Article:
Business Magazine

What To Do When Your Boss Acts Like An A**hole

Posted on the 05 January 2015 by Ncrimaldi @MsCareerGirl

152H (1)  In the professional world, there is a belief that women are too emotional and react emotionally in very practical situations. This is a toxic belief and during my corporate career I have found it has a big negative impact on many girls.

Emotions are nothing more than signals about whether what is happening is good or bad for you. By calling women emotional in an offensive context, you create a sense of guilt, which makes them disregard their intuition that a certain experience is wrong. As a result, layer after layer of negative feelings are being kept inside, eventually leading to low productivity, impulsive decisions and burn-out.

Significantly emotional experiences could be created in a girl’s work environment when her boss tends to act like an a**hole. In this case, women should definitely not ignore their feelings that something wrong is happening and should face the issue head on. Still, just to confirm we are not in fact overreacting, before we go on to describe how to handle this, let us first determine when our boss falls into this category.

A Jerk Boss Is A Boss Who:

  1. ‌Is way too emotional himself, but tries to make the girls feel bad about it. He yells and acts childish. You never know how a conversation with him will unfold.
  2. ‌Talks employees down to other employees. You can be sure he talks you down too.
  3. ‌Fails to provide on his promises, but he never forgets your mistakes.
  4. ‌Uses offensive words. Nothing can excuse this behavior in a work environment.

Bosses who do all or some of the above are extreme in the opposite way too – they can be very nice, give you bonuses and presents, pat you on the back and give you important projects you were interested in. This actually proves they are a**holes, because their behavior lacks any logic. So you get stressed out never knowing what mood they will be in and no good work can be completed under that amount of stress.

The obvious solution is to quit, but let’s say you really need this job and/or like the essence of it.

What are your options?


There are three main contexts in which you communicate with your manager. In each of those, there is a specific behavior, which guarantees you calmer business days.

Day-to-Day Work

Even if the boss we are talking about is not your direct manager, you may still have contacts with him in your day-to-day work and these contacts terrify you. The truth is a jerk boss is used to causing terror, so he expects you to avoid him. As a manager, he may even use this method to make you do your job without making you do your job – if he is around and you are bothered by his presence, you will immediately find something to do and/or fix any errors, so you stay unnoticed.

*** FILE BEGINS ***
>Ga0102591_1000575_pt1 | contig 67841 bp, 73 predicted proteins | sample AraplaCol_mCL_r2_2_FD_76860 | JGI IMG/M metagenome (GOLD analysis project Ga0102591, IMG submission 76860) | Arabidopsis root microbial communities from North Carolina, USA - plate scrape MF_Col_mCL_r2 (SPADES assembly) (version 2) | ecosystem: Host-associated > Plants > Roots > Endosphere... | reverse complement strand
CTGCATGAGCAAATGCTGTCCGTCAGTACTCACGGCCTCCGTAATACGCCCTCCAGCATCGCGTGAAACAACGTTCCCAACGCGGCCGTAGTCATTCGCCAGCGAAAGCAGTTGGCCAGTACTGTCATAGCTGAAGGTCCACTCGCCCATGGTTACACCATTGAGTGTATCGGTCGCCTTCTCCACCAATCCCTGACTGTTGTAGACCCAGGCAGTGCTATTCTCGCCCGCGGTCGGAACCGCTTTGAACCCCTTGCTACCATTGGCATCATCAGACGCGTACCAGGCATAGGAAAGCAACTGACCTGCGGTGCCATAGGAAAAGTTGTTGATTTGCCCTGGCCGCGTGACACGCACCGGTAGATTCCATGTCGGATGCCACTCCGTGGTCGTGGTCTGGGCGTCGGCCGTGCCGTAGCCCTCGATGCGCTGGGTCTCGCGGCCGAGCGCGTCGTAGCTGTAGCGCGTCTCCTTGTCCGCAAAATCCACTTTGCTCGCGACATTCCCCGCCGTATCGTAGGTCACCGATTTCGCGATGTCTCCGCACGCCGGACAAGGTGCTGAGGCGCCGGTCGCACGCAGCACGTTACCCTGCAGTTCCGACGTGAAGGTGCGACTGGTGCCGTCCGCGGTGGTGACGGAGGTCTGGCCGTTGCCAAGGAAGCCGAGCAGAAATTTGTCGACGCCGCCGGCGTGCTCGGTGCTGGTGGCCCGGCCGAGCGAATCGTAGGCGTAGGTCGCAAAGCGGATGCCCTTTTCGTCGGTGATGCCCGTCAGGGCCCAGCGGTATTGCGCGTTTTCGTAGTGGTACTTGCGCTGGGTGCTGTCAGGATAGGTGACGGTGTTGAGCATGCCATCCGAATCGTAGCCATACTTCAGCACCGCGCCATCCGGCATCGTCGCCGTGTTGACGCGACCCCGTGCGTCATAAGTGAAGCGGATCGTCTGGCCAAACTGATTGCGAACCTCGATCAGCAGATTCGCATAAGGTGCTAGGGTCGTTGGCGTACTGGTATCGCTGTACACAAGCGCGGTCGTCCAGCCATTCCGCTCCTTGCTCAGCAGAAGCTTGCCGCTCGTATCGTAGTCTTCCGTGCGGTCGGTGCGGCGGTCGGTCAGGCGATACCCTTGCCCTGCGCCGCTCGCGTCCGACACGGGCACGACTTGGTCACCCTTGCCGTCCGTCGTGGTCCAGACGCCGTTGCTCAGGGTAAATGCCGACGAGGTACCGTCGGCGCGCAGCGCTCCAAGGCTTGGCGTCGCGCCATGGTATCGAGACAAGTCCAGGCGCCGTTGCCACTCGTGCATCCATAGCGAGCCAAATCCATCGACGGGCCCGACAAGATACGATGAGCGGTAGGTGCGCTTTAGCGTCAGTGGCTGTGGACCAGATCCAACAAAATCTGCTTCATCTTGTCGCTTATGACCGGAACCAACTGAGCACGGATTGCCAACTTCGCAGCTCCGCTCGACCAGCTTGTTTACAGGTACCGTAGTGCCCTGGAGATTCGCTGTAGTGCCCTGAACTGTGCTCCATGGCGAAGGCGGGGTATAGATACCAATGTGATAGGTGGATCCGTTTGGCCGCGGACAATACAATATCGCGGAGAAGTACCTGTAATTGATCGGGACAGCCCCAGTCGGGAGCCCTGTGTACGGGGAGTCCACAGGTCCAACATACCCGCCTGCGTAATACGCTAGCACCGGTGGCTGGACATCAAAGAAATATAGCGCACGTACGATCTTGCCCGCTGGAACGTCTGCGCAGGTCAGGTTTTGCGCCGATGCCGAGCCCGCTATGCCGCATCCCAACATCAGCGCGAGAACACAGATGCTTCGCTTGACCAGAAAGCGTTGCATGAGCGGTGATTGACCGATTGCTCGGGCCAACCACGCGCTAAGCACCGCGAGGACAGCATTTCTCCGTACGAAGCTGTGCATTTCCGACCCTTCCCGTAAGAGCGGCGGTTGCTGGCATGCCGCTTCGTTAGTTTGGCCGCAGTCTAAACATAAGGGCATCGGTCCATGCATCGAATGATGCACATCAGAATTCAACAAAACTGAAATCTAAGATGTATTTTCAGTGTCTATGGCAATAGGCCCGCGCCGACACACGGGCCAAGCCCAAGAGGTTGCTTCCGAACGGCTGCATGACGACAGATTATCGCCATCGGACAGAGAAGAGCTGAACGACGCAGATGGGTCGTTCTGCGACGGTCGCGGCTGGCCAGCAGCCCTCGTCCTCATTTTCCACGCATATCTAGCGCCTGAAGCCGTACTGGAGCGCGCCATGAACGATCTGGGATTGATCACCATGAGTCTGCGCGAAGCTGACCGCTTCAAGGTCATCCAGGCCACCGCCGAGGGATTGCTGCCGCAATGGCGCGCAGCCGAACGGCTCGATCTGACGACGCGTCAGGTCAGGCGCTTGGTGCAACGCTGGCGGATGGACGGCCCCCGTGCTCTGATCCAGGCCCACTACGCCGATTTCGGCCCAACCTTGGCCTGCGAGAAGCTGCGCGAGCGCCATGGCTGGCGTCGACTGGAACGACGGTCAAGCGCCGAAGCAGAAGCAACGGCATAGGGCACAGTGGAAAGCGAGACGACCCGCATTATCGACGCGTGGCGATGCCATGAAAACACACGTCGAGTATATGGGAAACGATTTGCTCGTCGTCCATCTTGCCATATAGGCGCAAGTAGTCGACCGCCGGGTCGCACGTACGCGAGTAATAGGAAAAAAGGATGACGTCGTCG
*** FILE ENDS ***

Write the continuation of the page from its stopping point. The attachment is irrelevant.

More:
As with most fears, in order to concur it, you need to face it. Accept and when appropriate, seek you bosses guidance. Share your troubles with him. Tell him honestly there has been a mistake and what are you doing to fix it. First of all, you will surprise him and gain his respect for being open and professional, focused on the interests of the company. Second, when you admit a problem and propose a solution, you distract your boss from “what a tragedy just happened� and help him focus his attention on the way out of it.

During a Conflict

As we already mentioned above, during a conflict your boss may get emotional, may yell or even start calling you names. If you follow your feelings, you may want to slap him or leave the room, but if you want to be the bigger professional, then be the antidote to his behavior. Realize that his reaction is most probably not about you at all – it’s about him. Often managers, who don’t get their way, see themselves as a failure and this triggers the emotions. The right thing to do here is to keep your cool and say something like “With all due respect, I don’t think your behavior is helping us right now.â€� Then proceed with listing options for solving the conflict.

To A Really Good Offer

You may think you know what you should do in this case – take it, and I am not saying you shouldn’t. But keep your eyes open for traps. Receiving an almost too-good-to-be-true offer from your boss is just an expression of his opposite extreme, and you are ought to take advantage of it after the hell you’ve been trough. Before you do though, consider the following:

  • Is it clear what your responsibilities are? – Mean bosses will often propose something amazing in a moment of weakness, just to compensate for being mean. So they come up with a project they know you will like and they know they can use, but are not sure how exactly they can use it yet. Make sure to get this out in the open in the beginning, or it will be your fault later on for not reading their mind.
  • How engaging it is? – I have been offered partnerships in a business that I am just not interested in pursuing. It could have brought in good money, but it would have taken all my time and attention for years to come and I was not willing to spend that time there.
  • What’s in it for him? – If you are having difficulties reaching clarity on your responsibilities, let this be your guiding star. He may not have thought this trough, but you should know at all times what’s in it for your boss. If you know that and work in the direction of getting him that, you will continue to get good offers.

These simple steps can make you your manager’s favorite. Not that this is a title you need to be pursuing, but it would make your life so much easier – like a blizzard turned into a breeze.

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